“Wilbur Ross’ clear focus on the challenges that the steel industry is facing, and his intent to use all of the tools at his disposal to ensure a level playing field, is great news for the domestic steel industry,” Gibson said. “He has keen knowledge about the global overcapacity in steel — fueled by foreign government subsidies and other trade-distorting policies and repeated surges in unfairly traded imports. His experience as a businessman involved with a number of manufacturing industries facing similar unfair import competition gives him the first-hand knowledge of the critical issues impacting steel and other industries. He will be an exceptional Secretary of Commerce and we look forward to working with him.”

A glut of idled river barges is clogging Mississippi River shorelines from St. Louis to New Orleans is leaving U.S. barge companies that haul grain, coal, steel and other bulk goods counting their losses.

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Even with record-large exports of corn and soybeans, typically a boon for shippers that haul grain to Gulf Coast export terminals, the collapse of coal shipments to the lowest levels in decades has left the dry bulk barge fleet chasing too little cargo.

In pursuit of rising grain volumes since 2014, many shippers expanded their fleets too quickly.

Barge lease rates paid to companies like Archer Daniels Midland Co.’s American River Transportation Company, privately held Ingram Barge and a handful of smaller operators are at 1-1/2-month lows and more than 30 percent below the five-year average for February.

Trump Proposes $54 Billion Defense Spending Increase

President Trump will propose a federal budget that dramatically increases defense-related spending by $54 billion while cutting other federal agencies by the same amount, according to an administration official.

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The proposal represents a massive increase in federal spending related to national security, while other priorities, especially foreign aid, will see significant reductions. How quickly that increase will turn into downstream metals purchases for defense contractors remains to be seen.

Flanked by some of the nation’s top manufacturing executives, President Donald Trump signed an executive order today directing federal agencies to each create task forces to identify burdensome regulations ready that could be removed, promising the end of “an impossible situation” for U.S. companies and new economic growth.

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The manufacturing CEOs also told Trump that while many of them have jobs that need to be filled, it’s still far too difficult for them to find skilled labor to fill those jobs.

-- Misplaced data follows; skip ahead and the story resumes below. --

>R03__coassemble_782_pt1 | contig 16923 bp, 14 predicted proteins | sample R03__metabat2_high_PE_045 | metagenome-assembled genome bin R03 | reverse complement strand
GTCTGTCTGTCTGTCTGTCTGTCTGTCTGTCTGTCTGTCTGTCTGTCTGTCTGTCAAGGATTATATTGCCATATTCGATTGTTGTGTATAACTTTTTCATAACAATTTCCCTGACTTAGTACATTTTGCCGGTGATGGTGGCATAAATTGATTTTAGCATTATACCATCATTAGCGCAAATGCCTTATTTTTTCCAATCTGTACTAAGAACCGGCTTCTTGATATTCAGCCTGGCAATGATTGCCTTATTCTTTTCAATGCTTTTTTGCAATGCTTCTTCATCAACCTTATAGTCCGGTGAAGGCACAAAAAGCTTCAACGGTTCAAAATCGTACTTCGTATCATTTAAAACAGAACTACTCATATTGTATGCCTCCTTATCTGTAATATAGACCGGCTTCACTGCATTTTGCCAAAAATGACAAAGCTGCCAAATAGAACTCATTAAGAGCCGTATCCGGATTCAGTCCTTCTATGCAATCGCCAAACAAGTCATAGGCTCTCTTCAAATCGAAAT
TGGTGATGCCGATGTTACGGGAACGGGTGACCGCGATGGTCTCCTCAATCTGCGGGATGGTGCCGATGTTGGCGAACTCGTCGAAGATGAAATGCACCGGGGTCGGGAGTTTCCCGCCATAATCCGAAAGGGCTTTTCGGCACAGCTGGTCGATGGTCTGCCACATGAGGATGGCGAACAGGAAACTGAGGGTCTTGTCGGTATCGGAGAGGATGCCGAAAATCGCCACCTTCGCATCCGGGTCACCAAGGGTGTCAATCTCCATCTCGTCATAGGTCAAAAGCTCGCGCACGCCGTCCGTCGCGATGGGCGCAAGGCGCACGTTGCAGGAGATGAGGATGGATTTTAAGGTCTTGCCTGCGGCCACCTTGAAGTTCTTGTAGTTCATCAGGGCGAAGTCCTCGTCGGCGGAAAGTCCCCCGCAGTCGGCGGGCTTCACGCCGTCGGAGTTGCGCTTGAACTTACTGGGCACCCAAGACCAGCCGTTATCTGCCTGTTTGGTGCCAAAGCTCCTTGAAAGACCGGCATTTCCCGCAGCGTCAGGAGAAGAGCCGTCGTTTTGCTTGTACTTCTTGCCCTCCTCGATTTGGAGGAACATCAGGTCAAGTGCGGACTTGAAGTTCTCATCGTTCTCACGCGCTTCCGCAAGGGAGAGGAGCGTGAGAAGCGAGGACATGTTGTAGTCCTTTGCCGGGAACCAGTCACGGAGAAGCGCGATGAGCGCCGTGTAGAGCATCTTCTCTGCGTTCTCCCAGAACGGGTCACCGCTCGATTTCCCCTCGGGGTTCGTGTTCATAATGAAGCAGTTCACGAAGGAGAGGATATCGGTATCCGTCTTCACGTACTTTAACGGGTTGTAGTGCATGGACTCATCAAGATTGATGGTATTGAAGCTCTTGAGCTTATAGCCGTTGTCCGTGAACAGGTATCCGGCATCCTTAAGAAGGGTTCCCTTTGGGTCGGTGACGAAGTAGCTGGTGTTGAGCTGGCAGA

ThyssenKrupp Sells Brazilian Venture, Ends Americas Investment

Thyssenkrupp AG has struck a deal to sell money-losing Brazilian steel mill CSA Cia Siderúrgica do Atlántico SA to Ternium SA for $1.3 billion (1.26 billion euros), ending a foray into the Americas that led to years of massive losses. Including debt, the deal gives CSA, the largest foreign investment project ever in Brazil, an enterprise value of $1.59 billion (15 billion euros).

The Federal Reserve is hinting at multiple short-term interest rate increases this year, a sign that the central bank expects the recent economic surge to continue and wants to limit the possible impact of inflation.

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Minutes from the Fed’s two-day meeting Jan. 31-Feb. 1 show that the tax cuts and spending proposals floated by the Trump administration continue to loom large over the central bank’s decisions. While the Fed chose to leave its interest rates unchanged at the meeting three weeks ago, investors widely expect two to three more rate hikes this year, perhaps as early as March, as the Fed continues on its path of gradually raising interest rates to combat gathering inflation.

Yet the central bank emphasized that it would adjust the pace of rate increases in line with the economy’s performance.

Fortescue Reports $1.2 Billion Profit

Australia’s Fortescue Metals Group Ltd. reported yesterday a 383% rise in interim net profit to $1.2 billion, surpassing the $319 million in the year-earlier period on the back of a surprise surge in iron ore prices… somehow this still fell short of market expectations.

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Analysts had forecast profit for the six months to Dec. 31 of about $1.5 billion, according to Thomson Reuters data.